A Prayer Before Sleep

Jack searched the neighborhood as if he’d lost something.

Looking up and down the street, crossing sidewalks, he meandered auspiciously as if he’d forgotten where he was going.

Jack found himself in a state of neither here nor there.

The chill of February hung round his shoulders like a thin shawl.

It was his morning walk but to what ends—to what means?

Tires squealed in the distance.

Birds began their daily routine.

Automatic lights turned themselves off.

And what emerged from the tree line? Sure enough, as it had so many times before, the sun.

Jack knew that it would be long before the sun warmed his chapped fingers but at least it shed some light on his path.

Nothing was right or wrong, indeed, it was too early for such nonsense.

But still Jack did all he could to remember what he was looking for and why he’d been so eager to rise this morning before his alarm clock could shout obscenities to his ear.

It was the reflection of the sun off an old car window which caused him to touch his brow, where when removed, his hand revealed a thin layer of blood.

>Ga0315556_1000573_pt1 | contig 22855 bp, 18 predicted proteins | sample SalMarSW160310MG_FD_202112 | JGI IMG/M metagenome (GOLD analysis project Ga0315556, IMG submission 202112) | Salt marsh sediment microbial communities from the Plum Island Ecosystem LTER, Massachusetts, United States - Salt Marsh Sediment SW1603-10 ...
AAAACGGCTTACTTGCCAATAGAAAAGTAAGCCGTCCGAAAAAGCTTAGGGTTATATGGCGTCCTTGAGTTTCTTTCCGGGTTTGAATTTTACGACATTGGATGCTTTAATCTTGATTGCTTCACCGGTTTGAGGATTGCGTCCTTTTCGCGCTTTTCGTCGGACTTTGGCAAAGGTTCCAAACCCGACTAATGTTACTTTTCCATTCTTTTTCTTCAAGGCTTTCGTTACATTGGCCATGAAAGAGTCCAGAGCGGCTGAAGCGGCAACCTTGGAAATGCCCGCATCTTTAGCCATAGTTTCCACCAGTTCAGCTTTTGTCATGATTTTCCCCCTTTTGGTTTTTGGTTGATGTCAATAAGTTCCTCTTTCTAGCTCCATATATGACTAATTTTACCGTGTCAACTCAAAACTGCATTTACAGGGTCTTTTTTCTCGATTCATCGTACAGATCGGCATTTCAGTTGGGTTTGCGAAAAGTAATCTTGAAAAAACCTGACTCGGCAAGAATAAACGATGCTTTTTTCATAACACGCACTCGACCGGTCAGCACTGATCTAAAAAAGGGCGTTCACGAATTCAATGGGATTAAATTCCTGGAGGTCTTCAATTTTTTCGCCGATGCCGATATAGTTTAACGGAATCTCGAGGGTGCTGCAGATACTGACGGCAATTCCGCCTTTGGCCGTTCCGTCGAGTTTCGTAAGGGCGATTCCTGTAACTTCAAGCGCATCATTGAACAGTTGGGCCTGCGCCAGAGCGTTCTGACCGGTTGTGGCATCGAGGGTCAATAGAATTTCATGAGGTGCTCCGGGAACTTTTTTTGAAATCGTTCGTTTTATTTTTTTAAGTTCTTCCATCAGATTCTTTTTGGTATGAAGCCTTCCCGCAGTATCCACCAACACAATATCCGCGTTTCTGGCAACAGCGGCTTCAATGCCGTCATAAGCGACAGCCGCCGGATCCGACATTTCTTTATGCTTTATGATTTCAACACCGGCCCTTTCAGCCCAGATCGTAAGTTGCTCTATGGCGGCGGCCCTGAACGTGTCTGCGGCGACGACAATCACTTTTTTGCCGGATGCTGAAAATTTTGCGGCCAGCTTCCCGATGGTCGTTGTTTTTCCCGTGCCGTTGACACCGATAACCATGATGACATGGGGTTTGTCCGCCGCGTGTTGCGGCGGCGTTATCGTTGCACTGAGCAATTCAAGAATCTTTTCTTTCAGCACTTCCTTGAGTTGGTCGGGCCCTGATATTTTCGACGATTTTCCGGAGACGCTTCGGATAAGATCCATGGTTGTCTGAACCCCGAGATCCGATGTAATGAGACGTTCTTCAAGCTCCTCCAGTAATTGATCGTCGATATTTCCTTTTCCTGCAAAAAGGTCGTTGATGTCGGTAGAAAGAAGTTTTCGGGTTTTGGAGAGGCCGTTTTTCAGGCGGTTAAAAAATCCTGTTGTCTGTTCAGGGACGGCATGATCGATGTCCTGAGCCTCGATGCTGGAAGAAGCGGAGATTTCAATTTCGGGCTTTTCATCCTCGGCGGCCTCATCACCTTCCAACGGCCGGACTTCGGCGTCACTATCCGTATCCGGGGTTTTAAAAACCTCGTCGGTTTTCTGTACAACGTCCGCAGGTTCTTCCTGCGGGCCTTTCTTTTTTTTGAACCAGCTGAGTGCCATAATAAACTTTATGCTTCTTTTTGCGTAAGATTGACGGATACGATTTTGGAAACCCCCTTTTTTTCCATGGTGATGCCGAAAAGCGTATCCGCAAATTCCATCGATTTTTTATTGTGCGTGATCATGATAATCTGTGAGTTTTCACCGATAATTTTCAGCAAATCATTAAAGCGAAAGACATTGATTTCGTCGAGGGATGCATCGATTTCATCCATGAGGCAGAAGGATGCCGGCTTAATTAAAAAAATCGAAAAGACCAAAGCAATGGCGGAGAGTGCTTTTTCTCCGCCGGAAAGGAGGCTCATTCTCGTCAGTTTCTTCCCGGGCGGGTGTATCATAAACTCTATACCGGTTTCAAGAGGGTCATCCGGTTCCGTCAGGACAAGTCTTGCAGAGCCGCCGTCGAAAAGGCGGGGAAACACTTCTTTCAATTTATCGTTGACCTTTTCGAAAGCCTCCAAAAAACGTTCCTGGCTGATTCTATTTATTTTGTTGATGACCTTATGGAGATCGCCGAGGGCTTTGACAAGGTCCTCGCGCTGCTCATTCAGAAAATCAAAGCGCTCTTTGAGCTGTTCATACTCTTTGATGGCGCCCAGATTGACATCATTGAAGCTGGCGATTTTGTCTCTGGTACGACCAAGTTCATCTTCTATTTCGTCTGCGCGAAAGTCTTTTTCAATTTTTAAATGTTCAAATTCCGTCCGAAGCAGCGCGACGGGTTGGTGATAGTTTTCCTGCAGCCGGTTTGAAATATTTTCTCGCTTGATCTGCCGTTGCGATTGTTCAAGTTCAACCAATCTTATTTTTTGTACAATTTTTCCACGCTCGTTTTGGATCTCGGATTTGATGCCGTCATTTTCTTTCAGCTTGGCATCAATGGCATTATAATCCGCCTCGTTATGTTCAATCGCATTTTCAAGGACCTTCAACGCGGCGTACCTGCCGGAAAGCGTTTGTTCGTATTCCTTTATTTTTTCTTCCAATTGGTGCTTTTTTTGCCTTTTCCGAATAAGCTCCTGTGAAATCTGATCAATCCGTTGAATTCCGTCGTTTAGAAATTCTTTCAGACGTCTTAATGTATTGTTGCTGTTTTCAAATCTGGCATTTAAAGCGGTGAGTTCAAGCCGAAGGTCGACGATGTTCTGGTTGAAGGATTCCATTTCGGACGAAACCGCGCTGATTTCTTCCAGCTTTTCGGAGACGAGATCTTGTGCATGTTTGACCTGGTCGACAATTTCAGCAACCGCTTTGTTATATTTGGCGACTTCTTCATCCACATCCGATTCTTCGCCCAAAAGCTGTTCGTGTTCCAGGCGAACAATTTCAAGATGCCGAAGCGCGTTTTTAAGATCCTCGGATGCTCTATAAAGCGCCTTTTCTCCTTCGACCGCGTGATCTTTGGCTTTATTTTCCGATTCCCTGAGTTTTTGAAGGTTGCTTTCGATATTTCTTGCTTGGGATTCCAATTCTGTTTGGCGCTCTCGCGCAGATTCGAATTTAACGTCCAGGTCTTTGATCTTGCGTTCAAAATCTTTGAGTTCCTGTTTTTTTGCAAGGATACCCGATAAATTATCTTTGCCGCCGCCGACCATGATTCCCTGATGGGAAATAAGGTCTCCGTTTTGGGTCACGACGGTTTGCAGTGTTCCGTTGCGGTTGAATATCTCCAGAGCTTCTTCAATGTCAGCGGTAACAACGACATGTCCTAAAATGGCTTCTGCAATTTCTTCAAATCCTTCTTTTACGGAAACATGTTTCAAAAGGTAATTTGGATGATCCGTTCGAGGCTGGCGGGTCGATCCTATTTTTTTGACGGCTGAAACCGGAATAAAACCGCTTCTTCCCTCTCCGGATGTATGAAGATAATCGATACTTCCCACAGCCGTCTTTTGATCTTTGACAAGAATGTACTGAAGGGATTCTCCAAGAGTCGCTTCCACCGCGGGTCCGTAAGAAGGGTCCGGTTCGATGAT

He couldn’t remember how or when he’d received such a gash, which the window now showed, laughingly.

Realizing where he was, he’d found what he’d been looking for, though it was as fragmented, cracked, and littered as the sidewalk that led him home.

Before entering the thought of knocking crossed his mind, but why? He lived here. This was his home.

The house was silent except for Jack.

He laid in bed as if it were the evening and since he wasn’t a praying man, he sang softly to himself.

It was more or less what praying had done for any other man before him, and would do for anyone else who’d find him thereafter.

It was then he turned off his alarm clock and shut his eyes.



Far off in the distance they scream.

“Someone is going to die!”

Passing by the window now is another.

“Someone is going to die!”

Turning to page 359, I’m reminded.

“Someone is going to die!”

And I could describe the flashing lights.
Or the screeching of tires.
The anxiety.
The awesome routine of the Ambulance Driver.

Though my better judgement tells me other wise.

Not do describe the pain.
The wailing.
Or the fact that Sirens are neutral.
And that red is the only conceivable color to match.

“Someone is going to die!”

Turning to page 404.

“Someone is going to die!”

And another passes.

“Someone is going to die!”
“Someone is going to die!”
“Someone is going to die!”
“Someone is going to die!”

Farther off in the distance now,

like a tribal chant, you can almost dance to it’s rhythm.

Wee-Woo, Wee-Woo
wee-woo, wee-woo